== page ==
• Lincolnshire – New era for libraries – Lincolnshire Council. “Volunteers are now at the heart of Lincolnshire’s library service, giving communities the chance to do things their own way. County libraries have entered an exciting era as plans for a new-look service become reality.”.  30 libraries have lost paid staffing and volunteers have taking them over to avoid them closing: “All the groups receive ongoing professional support and over £5,000 a year towards running costs. One-off grants of up to £15,000 are also available for changes to buildings or equipment” … “Although the council continues to run some “core” library services at the moment, that could change following an approach by a third-sector organisation. That has required us to put those services – including supporting the hubs – out to competitive procurement, meaning an external organisation could take them over.”
  • Lincolnshire – Proposal to save Deeping Library is rejected – Rutland and Stamford Mercury. “An alternative proposal to keep Deepings Library open with paid council staff has failed, leaving its future in the hands of volunteers. Lincolnshire County Council and South Kesteven District Council spent the summer discussing a plan backed by Deepings MP John Hayes (Con) to save the library in Market Deeping from closure.” … “The proposal was to move the two district council staff from the Deepings Community Centre to the library, with the county taking on one of the salaries. This would have allowed the library to stay open with paid staff in a similar operation to the community access point at Bourne Corn Exchange. The proposal was put forward after the county council pulled the funding from two thirds of its libraries, including Deepings.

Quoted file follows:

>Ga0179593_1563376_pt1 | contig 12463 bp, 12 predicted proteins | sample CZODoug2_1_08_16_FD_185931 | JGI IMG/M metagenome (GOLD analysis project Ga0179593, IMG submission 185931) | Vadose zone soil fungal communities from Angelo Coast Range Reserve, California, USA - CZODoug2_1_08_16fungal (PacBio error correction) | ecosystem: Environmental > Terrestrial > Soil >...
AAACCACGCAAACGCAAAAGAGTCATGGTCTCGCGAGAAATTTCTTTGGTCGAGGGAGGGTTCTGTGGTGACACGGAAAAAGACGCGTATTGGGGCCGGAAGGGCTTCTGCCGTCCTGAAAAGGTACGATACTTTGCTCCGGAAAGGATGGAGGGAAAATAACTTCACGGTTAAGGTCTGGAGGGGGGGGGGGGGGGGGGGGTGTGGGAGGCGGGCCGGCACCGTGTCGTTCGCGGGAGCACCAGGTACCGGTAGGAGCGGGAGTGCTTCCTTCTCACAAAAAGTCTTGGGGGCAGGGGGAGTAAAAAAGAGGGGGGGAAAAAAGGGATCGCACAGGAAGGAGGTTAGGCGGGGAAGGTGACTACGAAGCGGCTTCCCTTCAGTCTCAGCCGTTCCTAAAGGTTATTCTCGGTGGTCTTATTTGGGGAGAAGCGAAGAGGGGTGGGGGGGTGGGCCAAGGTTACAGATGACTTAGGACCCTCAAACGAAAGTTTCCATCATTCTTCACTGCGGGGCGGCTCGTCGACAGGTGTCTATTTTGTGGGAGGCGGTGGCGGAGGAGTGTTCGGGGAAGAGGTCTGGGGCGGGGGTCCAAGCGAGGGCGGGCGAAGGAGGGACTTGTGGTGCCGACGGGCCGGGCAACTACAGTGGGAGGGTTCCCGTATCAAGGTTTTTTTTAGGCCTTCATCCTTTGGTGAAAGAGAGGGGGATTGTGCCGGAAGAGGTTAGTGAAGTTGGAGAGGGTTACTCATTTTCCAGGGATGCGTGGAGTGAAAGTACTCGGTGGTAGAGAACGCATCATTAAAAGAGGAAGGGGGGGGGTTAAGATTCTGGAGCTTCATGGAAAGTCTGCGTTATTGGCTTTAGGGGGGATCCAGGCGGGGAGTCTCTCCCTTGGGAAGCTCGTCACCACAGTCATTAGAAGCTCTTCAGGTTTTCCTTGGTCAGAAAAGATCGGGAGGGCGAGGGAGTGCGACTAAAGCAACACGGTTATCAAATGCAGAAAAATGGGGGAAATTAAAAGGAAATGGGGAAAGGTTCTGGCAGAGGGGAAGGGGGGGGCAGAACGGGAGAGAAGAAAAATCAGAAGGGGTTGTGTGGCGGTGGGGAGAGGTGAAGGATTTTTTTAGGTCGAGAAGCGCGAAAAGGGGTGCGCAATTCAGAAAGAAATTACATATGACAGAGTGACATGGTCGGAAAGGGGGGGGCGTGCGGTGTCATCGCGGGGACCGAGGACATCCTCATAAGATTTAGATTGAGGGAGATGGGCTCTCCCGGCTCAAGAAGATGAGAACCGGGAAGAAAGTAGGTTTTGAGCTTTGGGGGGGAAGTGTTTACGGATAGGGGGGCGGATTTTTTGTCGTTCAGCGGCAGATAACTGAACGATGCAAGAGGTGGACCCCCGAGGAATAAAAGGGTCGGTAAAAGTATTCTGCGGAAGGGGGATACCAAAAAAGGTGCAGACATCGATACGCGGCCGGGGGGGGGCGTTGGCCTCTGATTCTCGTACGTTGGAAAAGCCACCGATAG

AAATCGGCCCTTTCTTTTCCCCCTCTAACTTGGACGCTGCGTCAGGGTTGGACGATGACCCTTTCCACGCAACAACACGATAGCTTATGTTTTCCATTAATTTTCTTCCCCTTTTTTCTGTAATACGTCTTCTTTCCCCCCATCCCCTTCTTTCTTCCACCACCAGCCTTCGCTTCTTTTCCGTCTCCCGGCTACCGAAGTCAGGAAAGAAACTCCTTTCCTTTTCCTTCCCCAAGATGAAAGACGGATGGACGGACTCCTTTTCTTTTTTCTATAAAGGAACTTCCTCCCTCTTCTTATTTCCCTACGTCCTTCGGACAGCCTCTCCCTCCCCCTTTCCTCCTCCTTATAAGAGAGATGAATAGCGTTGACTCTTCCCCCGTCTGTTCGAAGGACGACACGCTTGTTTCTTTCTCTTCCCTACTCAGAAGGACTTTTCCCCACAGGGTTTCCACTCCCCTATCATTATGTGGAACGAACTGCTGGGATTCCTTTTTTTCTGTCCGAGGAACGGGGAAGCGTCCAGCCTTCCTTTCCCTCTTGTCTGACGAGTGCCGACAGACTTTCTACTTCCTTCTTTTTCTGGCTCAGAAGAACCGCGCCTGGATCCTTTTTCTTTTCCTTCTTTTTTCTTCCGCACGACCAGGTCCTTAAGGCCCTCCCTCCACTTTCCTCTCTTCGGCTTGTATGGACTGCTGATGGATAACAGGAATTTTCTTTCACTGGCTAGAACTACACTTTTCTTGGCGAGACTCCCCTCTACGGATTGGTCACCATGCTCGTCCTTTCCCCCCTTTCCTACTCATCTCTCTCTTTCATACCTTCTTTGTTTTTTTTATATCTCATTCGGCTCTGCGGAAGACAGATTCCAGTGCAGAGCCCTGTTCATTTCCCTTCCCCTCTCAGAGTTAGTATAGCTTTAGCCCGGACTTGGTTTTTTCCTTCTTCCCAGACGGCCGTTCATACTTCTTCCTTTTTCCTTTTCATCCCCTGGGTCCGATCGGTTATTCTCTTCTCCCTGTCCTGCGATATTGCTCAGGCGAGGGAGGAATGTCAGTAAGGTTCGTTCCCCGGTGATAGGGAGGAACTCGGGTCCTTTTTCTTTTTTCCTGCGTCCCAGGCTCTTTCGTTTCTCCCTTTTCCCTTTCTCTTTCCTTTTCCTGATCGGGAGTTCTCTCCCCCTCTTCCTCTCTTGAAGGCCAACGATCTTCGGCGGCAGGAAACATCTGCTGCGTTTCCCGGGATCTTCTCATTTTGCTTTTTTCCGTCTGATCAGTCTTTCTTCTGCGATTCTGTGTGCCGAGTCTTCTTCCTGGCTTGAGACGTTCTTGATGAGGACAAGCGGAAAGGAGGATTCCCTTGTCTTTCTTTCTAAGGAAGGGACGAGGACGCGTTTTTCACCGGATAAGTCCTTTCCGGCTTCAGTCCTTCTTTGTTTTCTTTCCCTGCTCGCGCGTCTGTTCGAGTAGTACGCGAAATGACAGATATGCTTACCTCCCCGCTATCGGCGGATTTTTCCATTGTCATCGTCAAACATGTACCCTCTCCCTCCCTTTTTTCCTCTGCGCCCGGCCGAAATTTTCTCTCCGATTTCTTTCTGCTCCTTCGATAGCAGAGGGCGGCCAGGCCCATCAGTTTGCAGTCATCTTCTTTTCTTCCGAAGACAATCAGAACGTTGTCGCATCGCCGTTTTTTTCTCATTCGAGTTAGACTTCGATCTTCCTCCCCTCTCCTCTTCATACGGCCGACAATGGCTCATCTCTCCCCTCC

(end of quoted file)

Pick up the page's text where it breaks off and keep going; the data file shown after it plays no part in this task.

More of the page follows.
But after months of talks it was revealed on Wednesday that the proposal would not go forward.”
  • Reading – Libraries in Reading: cuts of £600,000 to be made – Get Reading. “Every branch library in Reading – apart from Central Library- will come under scrutiny as the council searches for £600,000 worth of cuts. Reading Borough Council is expected to launching a six-week public consultation from October 12 to November 23 asking people how they use the libraries and what they want from them. Leader of the council Councillor Jo Lovelock was at pains to point out today, Wednesday, September 30, there was “no blueprint hidden away in the council” and there were no concrete proposals for any of the libraries yet.” see also Reading Council plans £600k cut to library service – BBC.

“Out of 12,660 where 1 is the least deprived:
Battle RG30 1EE:  IMD Ranking 10823 out of 12,660 (where 1 is least deprived)
Caversham RG4 8AU: IMD Ranking 6649 out of 12,660
Palmer Park RG1 3QB: IMD Ranking 6294 ouf of 12,660
Southcote RG30 3BA: IMD Ranking 8861 out of 12,660
Tilehurst RG31 5AS: IMD Ranking 8814 out of 12,660
Whitley RG2 7PX: IMD Ranking 9865 out of 12,660″ Reading – Church Urban Fund Poverty Rankings for Reading Borough Council Libraries – With thanks to Shirley Burnham

  • Sheffield – Sheffield libraries branch out a year on from handover – Star. ““While volunteers cannot ever fully replace the work done by professional, qualified librarians, libraries remain important local, social spaces,” said Bob, of the Stannington and District Library Group.” … “A year has now passed since community groups in the affected areas – including Broomhill, Totley, Upperthorpe and Walkley, as well as Stannington – first picked up the keys to their libraries. Thanks to their efforts, and no doubt with some relief, the city council is able to report that no facilities have closed, despite needing to save £1.6m from its library services budget by next year”

“We have the flexibility to do things that would not have been possible under local authority management. We ran a murder-mystery evening in May that was great fun and helped us raise money. Local residents have donated books. Stannington Story Festival, our anniversary event, achieved enough this year to guarantee there will be another one in 2016. It could become a permanent part of the local social calendar.”